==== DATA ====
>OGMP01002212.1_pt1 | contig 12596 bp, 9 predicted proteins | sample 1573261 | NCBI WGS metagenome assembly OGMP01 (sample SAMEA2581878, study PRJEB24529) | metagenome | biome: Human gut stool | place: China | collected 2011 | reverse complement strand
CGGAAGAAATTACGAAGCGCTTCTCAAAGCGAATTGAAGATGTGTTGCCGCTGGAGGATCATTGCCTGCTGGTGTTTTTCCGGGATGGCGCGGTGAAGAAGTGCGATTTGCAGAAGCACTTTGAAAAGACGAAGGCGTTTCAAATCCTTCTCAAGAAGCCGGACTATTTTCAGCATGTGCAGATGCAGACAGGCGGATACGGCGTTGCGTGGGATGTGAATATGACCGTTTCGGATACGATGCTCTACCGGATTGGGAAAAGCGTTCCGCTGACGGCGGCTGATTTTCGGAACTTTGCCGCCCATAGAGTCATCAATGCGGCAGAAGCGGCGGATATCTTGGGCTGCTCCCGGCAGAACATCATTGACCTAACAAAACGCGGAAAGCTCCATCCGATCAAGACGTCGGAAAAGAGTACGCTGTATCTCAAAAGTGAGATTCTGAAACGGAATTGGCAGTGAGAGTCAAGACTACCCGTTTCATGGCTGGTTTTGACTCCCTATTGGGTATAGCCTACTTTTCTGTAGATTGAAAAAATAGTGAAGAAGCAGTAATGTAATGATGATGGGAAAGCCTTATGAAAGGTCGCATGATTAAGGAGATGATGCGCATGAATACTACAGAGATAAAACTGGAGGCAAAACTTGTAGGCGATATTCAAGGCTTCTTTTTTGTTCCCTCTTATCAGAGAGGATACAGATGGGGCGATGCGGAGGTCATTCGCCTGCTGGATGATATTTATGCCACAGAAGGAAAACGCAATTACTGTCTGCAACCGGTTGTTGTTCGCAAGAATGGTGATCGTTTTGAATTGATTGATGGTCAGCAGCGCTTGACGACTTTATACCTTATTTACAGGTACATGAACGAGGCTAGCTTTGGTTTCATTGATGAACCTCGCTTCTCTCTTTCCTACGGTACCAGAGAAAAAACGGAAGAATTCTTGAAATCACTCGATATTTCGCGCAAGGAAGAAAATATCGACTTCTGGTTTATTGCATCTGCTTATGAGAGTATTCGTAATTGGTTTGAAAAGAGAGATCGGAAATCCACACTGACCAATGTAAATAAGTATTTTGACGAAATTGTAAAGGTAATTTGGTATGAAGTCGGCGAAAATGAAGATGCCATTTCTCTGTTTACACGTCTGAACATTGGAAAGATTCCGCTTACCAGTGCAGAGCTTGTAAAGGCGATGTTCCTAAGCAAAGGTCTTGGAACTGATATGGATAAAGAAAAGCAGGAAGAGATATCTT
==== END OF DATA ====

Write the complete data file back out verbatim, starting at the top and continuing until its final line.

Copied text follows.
>OGMP01002212.1_pt1 | contig 12596 bp, 9 predicted proteins | sample 1573261 | NCBI WGS metagenome assembly OGMP01 (sample SAMEA2581878, study PRJEB24529) | metagenome | biome: Human gut stool | place: China | collected 2011 | reverse complement strand
CGGAAGAAATTACGAAGCGCTTCTCAAAGCGAATTGAAGATGTGTTGCCGCTGGAGGATCATTGCCTGCTGGTGTTTTTCCGGGATGGCGCGGTGAAGAAGTGCGATTTGCAGAAGCACTTTGAAAAGACGAAGGCGTTTCAAATCCTTCTCAAGAAGCCGGACTATTTTCAGCATGTGCAGATGCAGACAGGCGGATACGGCGTTGCGTGGGATGTGAATATGACCGTTTCGGATACGATGCTCTACCGGATTGGGAAAAGCGTTCCGCTGACGGCGGCTGATTTTCGGAACTTTGCCGCCCATAGAGTCATCAATGCGGCAGAAGCGGCGGATATCTTGGGCTGCTCCCGGCAGAACATCATTGACCTAACAAAACGCGGAAAGCTCCATCCGATCAAGACGTCGGAAAAGAGTACGCTGTATCTCAAAAGTGAGATTCTGAAACGGAATTGGCAGTGAGAGTCAAGACTACCCGTTTCATGGCTGGTTTTGACTCCCTATTGGGTATAGCCTACTTTTCTGTAGATTGAAAAAATAGTGAAGAAGCAGTAATGTAATGATGATGGGAAAGCCTTATGAAAGGTCGCATGATTAAGGAGATGATGCGCATGAATACTACAGAGATAAAACTGGAGGCAAAACTTGTAGGCGATATTCAAGGCTTCTTTTTTGTTCCCTCTTATCAGAGAGGATACAGATGGGGCGATGCGGAGGTCATTCGCCTGCTGGATGATATTTATGCCACAGAAGGAAAACGCAATTACTGTCTGCAACCGGTTGTTGTTCGCAAGAATGGTGATCGTTTTGAATTGATTGATGGTCAGCAGCGCTTGACGACTTTATACCTTATTTACAGGTACATGAACGAGGCTAGCTTTGGTTTCATTGATGAACCTCGCTTCTCTCTTTCCTACGGTACCAGAGAAAAAACGGAAGAATTCTTGAAATCACTCGATATTTCGCGCAAGGAAGAAAATATCGACTTCTGGTTTATTGCATCTGCTTATGAGAGTATTCGTAATTGGTTTGAAAAGAGAGATCGGAAATCCACACTGACCAATGTAAATAAGTATTTTGACGAAATTGTAAAGGTAATTTGGTATGAAGTCGGCGAAAATGAAGATGCCATTTCTCTGTTTACACGTCTGAACATTGGAAAGATTCCGCTTACCAGTGCAGAGCTTGTAAAGGCGATGTTCCTAAGCAAAGGTCTTGGAACTGATATGGATAAAGAAAAGCAGGAAGAGATATCTT